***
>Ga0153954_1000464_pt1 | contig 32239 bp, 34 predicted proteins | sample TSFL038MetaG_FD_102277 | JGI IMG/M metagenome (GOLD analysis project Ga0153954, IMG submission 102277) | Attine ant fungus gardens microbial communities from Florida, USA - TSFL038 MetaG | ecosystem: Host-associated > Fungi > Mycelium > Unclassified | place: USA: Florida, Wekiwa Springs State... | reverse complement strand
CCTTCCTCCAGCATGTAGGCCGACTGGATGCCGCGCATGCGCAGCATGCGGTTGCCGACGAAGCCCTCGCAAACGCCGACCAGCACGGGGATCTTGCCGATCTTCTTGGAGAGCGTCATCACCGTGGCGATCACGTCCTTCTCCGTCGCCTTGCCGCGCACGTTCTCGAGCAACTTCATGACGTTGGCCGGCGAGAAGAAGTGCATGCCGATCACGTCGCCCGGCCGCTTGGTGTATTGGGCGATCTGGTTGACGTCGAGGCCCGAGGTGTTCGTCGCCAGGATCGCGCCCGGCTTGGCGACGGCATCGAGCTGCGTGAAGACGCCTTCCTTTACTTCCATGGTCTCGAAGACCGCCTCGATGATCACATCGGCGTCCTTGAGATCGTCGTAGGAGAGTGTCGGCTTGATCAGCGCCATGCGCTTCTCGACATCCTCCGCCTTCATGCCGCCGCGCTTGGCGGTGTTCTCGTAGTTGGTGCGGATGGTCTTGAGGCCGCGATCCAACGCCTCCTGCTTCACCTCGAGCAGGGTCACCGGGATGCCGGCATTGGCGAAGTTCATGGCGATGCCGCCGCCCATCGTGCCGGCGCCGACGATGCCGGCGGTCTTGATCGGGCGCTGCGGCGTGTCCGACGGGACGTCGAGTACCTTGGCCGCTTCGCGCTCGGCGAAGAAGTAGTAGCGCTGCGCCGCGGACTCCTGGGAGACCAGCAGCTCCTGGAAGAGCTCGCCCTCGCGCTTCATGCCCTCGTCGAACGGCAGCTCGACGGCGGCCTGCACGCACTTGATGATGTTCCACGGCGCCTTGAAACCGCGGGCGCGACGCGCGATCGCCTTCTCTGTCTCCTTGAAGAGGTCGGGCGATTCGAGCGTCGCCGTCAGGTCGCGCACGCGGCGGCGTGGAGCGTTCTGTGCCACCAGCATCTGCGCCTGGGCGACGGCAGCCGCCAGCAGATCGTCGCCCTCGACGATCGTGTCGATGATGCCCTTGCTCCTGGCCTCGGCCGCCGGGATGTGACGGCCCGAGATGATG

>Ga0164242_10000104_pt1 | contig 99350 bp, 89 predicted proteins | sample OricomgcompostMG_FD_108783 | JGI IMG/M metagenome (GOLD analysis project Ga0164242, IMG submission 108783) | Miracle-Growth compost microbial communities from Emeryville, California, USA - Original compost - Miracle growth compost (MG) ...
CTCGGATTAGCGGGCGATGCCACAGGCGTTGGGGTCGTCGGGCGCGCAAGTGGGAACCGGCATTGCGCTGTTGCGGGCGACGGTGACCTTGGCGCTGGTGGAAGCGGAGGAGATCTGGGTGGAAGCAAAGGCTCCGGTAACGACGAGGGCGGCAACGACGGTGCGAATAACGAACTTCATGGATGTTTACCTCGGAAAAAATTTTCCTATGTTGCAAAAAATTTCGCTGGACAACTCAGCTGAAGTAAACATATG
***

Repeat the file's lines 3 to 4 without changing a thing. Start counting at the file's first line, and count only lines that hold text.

>Ga0164242_10000104_pt1 | contig 99350 bp, 89 predicted proteins | sample OricomgcompostMG_FD_108783 | JGI IMG/M metagenome (GOLD analysis project Ga0164242, IMG submission 108783) | Miracle-Growth compost microbial communities from Emeryville, California, USA - Original compost - Miracle growth compost (MG) ...
CTCGGATTAGCGGGCGATGCCACAGGCGTTGGGGTCGTCGGGCGCGCAAGTGGGAACCGGCATTGCGCTGTTGCGGGCGACGGTGACCTTGGCGCTGGTGGAAGCGGAGGAGATCTGGGTGGAAGCAAAGGCTCCGGTAACGACGAGGGCGGCAACGACGGTGCGAATAACGAACTTCATGGATGTTTACCTCGGAAAAAATTTTCCTATGTTGCAAAAAATTTCGCTGGACAACTCAGCTGAAGTAAACATATG